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bunker1

(Originally published in IHT/New York Times on 5 August 2011)

The Yugoslav Army would have been hard pressed to find a more scenic spot to build a nuclear bunker.

Originally begun in the 1950s and completed in the late 1970s, the bunker — which cost over $4.6 billion — was intended to be used as a shelter for the Yugoslav president Josip Broz Tito and 350 elites of the Yugoslav Army in case of a nuclear attack. Located an hour from Sarajevo, near the central Herzegovinian town of Konjic, the bunker is built into the green and lush hillside overlooking the tumbling Nevetra River and is surrounded by conifer peaks and valleys. Read more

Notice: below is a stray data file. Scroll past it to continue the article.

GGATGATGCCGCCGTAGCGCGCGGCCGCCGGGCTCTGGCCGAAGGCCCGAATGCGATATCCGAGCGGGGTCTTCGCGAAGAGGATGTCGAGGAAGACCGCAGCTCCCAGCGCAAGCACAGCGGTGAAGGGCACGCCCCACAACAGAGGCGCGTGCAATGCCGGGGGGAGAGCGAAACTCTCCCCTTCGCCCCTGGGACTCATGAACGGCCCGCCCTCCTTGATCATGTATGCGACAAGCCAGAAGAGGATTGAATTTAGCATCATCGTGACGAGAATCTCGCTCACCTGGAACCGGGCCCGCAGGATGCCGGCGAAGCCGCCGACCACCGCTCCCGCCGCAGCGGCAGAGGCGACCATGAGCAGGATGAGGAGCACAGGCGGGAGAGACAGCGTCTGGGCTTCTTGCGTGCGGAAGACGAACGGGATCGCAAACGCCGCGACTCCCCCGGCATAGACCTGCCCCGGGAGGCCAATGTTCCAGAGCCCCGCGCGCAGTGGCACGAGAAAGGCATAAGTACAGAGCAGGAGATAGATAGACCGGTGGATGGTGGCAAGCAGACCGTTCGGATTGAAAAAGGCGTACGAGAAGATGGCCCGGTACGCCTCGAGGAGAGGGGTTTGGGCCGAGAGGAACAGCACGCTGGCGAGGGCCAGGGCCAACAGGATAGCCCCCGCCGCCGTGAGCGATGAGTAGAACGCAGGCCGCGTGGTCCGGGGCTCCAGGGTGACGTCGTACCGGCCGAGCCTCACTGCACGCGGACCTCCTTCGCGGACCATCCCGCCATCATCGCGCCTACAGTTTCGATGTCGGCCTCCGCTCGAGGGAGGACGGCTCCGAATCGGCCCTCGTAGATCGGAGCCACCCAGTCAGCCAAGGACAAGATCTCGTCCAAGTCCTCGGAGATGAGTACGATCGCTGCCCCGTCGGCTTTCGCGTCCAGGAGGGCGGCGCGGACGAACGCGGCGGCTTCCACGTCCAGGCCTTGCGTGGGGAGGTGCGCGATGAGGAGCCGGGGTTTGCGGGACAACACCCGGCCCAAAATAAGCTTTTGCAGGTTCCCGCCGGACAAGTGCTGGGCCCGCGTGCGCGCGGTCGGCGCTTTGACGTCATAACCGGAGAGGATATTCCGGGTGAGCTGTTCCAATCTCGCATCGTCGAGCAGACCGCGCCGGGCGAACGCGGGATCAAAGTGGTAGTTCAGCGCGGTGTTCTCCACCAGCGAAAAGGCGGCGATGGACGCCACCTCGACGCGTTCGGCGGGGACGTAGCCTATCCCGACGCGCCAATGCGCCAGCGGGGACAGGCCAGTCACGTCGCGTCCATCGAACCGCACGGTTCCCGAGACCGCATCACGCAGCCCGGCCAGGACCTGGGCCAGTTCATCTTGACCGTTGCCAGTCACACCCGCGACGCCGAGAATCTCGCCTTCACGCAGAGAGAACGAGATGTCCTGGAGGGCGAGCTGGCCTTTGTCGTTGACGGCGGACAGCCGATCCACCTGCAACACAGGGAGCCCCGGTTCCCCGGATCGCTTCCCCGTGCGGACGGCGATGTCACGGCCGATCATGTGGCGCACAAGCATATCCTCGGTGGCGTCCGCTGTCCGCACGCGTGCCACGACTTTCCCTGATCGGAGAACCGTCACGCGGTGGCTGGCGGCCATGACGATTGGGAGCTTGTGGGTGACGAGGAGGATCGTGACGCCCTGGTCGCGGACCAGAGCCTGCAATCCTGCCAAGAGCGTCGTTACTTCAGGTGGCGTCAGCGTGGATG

sarajevo

When Aida, my Bosnian translator, and I climb into the back of the patrol car, officers Emir Lakota and Radaslic Sabahudin say that because it’s Ramadan and also a Monday, things will hopefully be quiet. As we speed off in their Volkswagen, swinging passed parks, dimly lit alleys and through the hopping bar district, they tell disheartening tale after tale of how the security and judicial systems in Bosnia have broken down 14 years after the war ended here.Though crime statistics in the Bosnian capital appear down this year,  these two Sarajevan cops—who have both been on the force for over 15 years—say they are frustrated more than ever. Read more